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    Nothing fishy: Thousands of pogies washed up in Everett, but it’s due to natural causes

    The fish emitted a powerful smell. Experts aren’t blaming pollution.
    Lane Turner/Globe Staff
    The fish emitted a powerful smell. Experts aren’t blaming pollution.

    Thousands of dead fish washed up in the Mystic River in Everett and Somerville this week, blanketing the muddy shorelines and emanating a stench that customers and employees at a nearby Costco store said could be whiffed from the parking lot.

    But city and state officials, as well as local environmentalists, said Thursday that while the sight was alarming, the fish had died due to natural causes.

    Patrick Herron, executive director of the Mystic River Watershed Association, said the Department of Environmental Protection and state Division of Fisheries and Wildlife were investigating what he called a “die-off” that left tens of thousands of menhaden — or, as they’re more commonly known, “pogies” — in the area.

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    Herron said the likely explanation is that the fish were driven into the shallow, warmer waters by a predator. Once in that area of the river, the fish depleted the oxygen supply and ultimately perished, he said.

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    “The die-off started seemingly on Monday, but on Tuesday afternoon into Wednesday, large numbers of the fish were showing up dead,” he said. “It appears they are in the high thousands, if not in the tens of thousands.”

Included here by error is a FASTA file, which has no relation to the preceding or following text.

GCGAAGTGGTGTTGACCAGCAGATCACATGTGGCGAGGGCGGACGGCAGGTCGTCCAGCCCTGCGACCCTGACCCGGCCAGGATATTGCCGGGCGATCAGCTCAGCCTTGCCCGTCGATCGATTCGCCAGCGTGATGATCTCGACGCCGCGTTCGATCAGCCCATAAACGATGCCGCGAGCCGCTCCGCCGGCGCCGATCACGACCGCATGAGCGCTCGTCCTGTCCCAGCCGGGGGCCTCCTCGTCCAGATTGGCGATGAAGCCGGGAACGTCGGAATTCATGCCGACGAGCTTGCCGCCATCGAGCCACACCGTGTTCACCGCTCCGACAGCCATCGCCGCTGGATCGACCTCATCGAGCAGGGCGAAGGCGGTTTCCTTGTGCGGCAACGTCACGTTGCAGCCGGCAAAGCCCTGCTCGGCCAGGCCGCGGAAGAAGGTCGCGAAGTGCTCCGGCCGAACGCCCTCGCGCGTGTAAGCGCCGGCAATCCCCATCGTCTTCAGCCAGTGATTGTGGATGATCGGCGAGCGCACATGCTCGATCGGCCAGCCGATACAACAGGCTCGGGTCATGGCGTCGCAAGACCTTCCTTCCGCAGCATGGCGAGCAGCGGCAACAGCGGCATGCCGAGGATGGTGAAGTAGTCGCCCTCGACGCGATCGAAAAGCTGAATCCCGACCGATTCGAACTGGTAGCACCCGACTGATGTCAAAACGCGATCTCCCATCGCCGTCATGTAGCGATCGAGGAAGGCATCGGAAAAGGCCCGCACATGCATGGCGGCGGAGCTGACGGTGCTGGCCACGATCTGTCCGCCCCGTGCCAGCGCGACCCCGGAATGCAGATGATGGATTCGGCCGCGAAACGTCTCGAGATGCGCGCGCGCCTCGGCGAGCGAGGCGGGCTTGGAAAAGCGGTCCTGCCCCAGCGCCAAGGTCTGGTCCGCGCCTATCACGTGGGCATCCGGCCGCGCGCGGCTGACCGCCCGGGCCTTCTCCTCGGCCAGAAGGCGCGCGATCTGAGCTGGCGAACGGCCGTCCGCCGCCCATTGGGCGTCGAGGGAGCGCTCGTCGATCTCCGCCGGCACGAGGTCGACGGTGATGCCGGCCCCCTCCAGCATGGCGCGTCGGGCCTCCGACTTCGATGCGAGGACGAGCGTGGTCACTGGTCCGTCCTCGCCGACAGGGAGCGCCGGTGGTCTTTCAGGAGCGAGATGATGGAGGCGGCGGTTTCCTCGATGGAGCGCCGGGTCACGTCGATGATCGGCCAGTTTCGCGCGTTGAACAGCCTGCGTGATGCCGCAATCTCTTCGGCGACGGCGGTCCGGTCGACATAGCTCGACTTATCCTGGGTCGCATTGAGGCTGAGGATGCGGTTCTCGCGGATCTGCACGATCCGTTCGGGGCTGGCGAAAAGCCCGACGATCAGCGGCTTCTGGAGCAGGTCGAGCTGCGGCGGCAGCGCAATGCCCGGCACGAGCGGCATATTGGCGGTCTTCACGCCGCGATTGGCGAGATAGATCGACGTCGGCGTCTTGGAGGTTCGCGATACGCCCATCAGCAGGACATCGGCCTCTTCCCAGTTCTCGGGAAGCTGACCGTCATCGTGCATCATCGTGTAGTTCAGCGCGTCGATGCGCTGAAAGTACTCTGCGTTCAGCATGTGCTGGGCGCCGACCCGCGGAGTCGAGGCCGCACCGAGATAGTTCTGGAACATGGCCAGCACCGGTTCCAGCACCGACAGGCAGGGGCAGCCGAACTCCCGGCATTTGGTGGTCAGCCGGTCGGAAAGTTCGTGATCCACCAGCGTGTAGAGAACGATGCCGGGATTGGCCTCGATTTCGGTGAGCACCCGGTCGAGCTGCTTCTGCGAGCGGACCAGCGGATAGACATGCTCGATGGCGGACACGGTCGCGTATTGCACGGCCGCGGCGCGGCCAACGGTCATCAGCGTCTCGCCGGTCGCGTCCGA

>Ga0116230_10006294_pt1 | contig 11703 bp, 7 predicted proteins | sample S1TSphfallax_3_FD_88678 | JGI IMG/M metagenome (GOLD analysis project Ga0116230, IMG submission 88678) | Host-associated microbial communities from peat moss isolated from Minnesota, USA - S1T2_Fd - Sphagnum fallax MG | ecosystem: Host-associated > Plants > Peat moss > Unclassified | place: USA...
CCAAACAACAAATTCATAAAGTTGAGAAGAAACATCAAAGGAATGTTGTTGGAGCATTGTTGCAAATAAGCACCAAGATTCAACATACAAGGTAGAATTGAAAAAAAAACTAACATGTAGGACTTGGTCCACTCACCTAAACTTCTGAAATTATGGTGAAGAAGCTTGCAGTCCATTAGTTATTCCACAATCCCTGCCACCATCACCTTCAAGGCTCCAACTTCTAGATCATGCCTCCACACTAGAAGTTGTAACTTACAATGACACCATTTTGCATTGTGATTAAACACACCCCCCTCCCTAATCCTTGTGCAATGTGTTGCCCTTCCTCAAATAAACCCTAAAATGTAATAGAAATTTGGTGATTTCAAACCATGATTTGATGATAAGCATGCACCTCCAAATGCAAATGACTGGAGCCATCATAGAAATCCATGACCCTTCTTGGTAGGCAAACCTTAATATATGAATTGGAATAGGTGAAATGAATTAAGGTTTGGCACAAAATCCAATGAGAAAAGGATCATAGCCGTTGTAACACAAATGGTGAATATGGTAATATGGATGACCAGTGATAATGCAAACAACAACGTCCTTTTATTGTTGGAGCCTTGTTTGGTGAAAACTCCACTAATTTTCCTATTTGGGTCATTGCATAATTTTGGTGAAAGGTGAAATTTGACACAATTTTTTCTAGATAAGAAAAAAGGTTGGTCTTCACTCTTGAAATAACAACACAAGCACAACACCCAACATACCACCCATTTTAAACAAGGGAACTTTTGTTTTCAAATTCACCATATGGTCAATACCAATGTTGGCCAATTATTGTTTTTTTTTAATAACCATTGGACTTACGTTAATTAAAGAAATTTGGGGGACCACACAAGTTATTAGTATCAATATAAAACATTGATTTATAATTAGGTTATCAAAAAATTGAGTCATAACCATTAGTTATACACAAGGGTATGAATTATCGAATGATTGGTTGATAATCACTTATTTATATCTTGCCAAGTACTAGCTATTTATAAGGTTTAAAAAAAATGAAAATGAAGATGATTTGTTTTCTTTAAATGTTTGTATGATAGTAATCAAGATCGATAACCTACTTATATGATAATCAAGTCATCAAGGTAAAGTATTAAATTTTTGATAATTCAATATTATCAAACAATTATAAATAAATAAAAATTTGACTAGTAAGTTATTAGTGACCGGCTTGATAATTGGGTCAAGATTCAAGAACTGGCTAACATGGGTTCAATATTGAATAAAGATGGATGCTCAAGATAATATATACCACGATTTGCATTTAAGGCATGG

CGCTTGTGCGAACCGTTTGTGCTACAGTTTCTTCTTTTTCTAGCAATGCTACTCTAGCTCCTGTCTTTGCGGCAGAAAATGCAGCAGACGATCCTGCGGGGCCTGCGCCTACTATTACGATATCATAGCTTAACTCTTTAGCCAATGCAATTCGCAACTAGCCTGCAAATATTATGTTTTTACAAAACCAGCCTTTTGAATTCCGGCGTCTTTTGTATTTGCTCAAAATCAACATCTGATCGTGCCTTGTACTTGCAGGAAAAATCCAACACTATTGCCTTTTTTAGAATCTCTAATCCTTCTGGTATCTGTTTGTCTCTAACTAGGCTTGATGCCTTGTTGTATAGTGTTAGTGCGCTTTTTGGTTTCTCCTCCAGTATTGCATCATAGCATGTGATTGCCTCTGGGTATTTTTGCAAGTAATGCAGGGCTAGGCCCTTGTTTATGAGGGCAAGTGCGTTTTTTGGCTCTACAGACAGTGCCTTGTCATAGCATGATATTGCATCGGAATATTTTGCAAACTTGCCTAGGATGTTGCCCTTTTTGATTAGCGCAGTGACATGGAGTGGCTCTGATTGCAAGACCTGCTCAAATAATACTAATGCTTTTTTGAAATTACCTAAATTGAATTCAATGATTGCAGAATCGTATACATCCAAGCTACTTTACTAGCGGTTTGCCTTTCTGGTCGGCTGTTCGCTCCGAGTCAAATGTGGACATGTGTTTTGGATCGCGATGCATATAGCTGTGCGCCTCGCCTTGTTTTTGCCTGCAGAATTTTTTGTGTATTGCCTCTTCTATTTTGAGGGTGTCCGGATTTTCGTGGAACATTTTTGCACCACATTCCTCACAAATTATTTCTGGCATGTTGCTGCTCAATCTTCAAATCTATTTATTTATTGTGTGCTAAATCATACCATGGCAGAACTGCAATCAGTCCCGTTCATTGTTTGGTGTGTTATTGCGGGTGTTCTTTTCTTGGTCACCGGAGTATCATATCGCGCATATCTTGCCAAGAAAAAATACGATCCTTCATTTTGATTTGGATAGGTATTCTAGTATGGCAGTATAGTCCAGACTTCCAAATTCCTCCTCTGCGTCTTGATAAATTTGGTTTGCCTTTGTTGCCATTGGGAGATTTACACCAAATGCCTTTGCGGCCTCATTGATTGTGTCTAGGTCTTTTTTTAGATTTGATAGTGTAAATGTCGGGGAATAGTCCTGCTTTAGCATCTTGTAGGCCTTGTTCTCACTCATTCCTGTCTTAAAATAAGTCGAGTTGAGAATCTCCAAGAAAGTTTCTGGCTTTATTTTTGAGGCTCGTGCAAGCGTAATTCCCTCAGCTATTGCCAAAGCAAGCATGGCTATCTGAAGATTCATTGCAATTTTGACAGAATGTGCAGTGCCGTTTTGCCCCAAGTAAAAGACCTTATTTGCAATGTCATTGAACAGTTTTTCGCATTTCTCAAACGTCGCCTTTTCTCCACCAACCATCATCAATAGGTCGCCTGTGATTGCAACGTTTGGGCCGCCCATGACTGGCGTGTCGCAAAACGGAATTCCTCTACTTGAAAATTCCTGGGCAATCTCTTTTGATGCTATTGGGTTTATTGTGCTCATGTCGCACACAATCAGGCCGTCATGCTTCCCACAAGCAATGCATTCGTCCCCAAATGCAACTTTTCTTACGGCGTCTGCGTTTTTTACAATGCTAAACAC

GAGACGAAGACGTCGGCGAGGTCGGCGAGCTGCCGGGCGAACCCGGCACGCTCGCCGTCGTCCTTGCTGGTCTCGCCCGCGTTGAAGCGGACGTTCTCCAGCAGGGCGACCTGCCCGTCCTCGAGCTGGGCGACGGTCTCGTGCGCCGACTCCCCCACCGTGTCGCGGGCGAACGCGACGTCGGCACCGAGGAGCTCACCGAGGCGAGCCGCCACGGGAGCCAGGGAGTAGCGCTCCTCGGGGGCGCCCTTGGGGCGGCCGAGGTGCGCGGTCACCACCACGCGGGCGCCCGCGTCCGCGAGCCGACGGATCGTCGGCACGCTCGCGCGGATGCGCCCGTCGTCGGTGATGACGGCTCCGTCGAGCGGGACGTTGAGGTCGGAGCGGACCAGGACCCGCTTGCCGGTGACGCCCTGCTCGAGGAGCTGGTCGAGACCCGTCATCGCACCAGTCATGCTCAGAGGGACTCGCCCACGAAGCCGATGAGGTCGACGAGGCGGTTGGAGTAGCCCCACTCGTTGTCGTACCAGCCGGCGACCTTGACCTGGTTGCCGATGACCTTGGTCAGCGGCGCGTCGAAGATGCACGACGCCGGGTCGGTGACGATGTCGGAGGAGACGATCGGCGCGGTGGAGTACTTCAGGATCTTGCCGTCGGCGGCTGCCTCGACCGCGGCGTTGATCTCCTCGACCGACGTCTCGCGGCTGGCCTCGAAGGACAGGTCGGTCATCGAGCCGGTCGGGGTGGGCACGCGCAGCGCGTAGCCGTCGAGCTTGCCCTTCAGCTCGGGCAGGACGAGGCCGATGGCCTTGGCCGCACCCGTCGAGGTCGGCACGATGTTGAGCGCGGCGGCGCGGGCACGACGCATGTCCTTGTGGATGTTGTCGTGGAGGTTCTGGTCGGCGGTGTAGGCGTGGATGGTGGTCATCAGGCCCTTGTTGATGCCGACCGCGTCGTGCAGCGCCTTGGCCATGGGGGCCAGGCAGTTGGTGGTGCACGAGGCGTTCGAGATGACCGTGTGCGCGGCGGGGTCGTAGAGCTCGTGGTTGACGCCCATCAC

According to the state Executive Office of Energy and Environmental Affairs, water samples recently taken by MassDEP investigators did not show any problems with oil or hazardous materials, indicating the fish kill was not pollution-related. The water was around 83 degrees Wednesday, they said.

    “This kill of primarily Menhaden was likely due to natural causes such as aggregations for spawning and/or predator avoidance, localized oxygen depletion, and rising water temperatures,” according to a statement from the agency.

    The toothless fish can reach a length of up to 12 inches. Many creatures feed on them, including tuna, striped bass, swordfish, and bluefish, according to the state’s website.

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    Tom Philbin, a spokesman for the City of Everett, said a number of residents sent photos and called to alert the city about the fish — and the bad smell.

    A Costco employee and manager also reached out to city officials about the stench, he said.

    In terms of cleanup, the next steps are still being determined, Philbin said.

    Freelance photographer Katy Rogers said she caught wind of the dead fish in Everett on Wednesday, and quickly grabbed her cameras to go down and check it out. When she got there, she said, she was surprised by just how many fish had washed ashore.

    Rogers posted a picture of the white-bellied pogies scattered up and down the banks of the river to her business’s Facebook page, where residents commented that they could smell the fish from the Costco lot.

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    “I’ve never seen anything like that,” she said. “When I first got the call, I was thinking, ‘This isn’t going to be a big deal,’ because I get calls all the time. But there was nowhere to step without stepping on a dead fish. It was disgusting.”

    Lane Turner/Globe Staff

    Steve Annear can be reached at steve.annear@globe.com. Follow him on Twitter @steveannear.